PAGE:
William Tincup (20:21):

What’s lovely about that is it’s communicated. You communicate that upskilling is a part of the job, and so you create space for that. And obviously, you have a wonderful platform, so that helps. But you basically say, “It’s okay.” It’s actually a part of their job. It’s a part of whatever, if you’re in sourcing, it’s a part of the job for you to get better.


A, you got to want to get better. That’s a you thing. But B, it’s okay if you take off an hour and you’re training and you’re learning something because that actually will help you, which will help us. And everybody wins. Which again, I think training historically, and we’re a long way away from this, but was, I can remember a time when CLOs and CFOs in particular would look at training as, “Well, what if we train them and they leave?” And the retort was, “Well, what if we don’t train them and they stay?”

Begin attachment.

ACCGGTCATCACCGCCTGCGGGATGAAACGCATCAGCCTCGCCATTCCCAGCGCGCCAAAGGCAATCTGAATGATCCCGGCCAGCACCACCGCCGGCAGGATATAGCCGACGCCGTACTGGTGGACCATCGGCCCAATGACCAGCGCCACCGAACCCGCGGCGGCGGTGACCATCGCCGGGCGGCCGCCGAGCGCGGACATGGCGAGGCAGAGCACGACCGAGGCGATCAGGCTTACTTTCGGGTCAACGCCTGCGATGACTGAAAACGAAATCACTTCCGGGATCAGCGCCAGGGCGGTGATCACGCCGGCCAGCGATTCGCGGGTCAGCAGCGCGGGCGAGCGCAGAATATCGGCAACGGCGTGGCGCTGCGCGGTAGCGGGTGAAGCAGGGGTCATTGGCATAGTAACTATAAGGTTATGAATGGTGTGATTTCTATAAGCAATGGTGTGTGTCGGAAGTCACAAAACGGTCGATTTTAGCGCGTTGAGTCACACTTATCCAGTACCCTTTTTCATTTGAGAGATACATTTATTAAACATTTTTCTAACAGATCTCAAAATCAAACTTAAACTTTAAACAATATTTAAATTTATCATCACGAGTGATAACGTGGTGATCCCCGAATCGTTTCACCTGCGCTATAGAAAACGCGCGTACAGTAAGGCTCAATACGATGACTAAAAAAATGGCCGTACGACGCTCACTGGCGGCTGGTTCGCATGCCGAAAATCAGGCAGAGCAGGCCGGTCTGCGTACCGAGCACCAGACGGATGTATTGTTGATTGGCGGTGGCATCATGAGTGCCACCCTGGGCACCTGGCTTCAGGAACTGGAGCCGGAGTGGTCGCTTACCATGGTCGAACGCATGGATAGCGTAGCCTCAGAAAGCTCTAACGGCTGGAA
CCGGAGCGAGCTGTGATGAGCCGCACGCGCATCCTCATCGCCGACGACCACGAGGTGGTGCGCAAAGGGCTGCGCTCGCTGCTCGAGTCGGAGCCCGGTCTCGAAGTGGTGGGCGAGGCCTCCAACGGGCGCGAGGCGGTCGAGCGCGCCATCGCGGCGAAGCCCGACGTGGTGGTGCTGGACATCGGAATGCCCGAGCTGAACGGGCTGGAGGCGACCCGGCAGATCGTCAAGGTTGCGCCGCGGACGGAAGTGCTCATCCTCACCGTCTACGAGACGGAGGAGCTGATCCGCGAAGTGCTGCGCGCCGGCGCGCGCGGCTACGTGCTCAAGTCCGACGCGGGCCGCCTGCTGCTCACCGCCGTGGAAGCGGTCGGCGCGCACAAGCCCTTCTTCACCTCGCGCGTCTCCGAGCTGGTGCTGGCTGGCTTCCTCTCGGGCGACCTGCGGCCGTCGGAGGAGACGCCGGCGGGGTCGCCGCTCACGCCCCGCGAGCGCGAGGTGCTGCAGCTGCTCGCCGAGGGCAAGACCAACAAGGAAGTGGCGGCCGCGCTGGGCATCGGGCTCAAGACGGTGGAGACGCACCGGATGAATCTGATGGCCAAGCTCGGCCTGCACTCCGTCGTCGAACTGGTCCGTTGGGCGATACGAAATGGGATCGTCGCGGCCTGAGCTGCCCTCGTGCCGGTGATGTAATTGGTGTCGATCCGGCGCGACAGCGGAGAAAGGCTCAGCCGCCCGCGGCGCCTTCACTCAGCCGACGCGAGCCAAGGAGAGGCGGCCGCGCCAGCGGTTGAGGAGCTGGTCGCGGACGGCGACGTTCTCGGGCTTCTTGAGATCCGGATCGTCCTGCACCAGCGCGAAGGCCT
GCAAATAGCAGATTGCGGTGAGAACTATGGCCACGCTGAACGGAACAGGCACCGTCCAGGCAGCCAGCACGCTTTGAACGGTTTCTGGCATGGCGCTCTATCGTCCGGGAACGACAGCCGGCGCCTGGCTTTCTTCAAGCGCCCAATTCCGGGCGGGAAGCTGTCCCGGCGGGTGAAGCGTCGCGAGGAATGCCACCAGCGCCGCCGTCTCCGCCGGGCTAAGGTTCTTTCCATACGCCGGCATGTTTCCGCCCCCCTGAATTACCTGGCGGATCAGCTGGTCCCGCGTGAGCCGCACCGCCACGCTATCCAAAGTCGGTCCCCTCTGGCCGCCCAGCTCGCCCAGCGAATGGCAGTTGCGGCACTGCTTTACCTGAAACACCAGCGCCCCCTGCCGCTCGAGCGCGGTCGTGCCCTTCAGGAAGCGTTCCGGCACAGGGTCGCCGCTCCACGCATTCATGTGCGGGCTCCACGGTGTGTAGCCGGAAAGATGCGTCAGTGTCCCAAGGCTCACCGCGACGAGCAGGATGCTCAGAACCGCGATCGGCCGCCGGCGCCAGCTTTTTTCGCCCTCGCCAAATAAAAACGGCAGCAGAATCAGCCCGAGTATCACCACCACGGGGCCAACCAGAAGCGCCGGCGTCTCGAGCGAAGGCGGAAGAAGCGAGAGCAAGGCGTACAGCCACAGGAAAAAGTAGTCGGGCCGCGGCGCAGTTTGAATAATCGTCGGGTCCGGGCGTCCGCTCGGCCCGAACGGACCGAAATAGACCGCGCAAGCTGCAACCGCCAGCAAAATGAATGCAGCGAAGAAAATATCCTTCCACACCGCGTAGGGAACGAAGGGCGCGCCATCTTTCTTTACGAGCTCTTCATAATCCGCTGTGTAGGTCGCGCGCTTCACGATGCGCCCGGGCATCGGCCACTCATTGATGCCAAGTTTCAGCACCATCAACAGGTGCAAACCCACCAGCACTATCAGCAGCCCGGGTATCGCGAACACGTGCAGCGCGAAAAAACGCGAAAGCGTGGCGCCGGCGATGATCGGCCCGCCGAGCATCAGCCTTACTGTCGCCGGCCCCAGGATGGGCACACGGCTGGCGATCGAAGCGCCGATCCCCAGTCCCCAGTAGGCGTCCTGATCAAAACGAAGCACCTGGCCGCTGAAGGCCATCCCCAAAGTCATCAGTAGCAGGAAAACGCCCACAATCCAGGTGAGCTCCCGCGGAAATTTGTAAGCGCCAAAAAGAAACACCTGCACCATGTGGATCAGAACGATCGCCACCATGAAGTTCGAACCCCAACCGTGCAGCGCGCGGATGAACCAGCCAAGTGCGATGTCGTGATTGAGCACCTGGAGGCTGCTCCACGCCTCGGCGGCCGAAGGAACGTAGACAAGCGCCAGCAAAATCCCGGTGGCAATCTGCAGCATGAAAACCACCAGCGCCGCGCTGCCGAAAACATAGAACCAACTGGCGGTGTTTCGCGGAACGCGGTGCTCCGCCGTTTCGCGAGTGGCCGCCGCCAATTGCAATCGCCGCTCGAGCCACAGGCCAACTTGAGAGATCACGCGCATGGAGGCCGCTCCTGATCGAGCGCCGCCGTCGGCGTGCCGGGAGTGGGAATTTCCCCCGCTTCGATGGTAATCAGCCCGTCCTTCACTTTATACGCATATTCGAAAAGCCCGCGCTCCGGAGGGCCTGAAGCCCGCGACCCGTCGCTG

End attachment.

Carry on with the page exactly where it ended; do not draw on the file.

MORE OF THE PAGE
Well, yeah, but for years, there was a block because it’s like, “Well, if we invest in them and they’re to leave, we’re just, well, it’s money lost.” It’s like, yeah, we need to stop looking at it that way. Anyhow, thank God we’re past that.

Brittany Storie (21:41):

Absolutely. I actually, I’d like to just throw in maybe a controversial opinion to respond to that, if that’s all right.

William Tincup (21:48):

Sure, 100%.

Brittany Storie (21:52):

During every employee orientation process that I have with new hires at Credly, I make sure to point out the fact that I know that these new team members will not be part of our company forever. And I let them know that our goal is to make sure that they are continuing to grow within their career in a way that’s meaningful to them.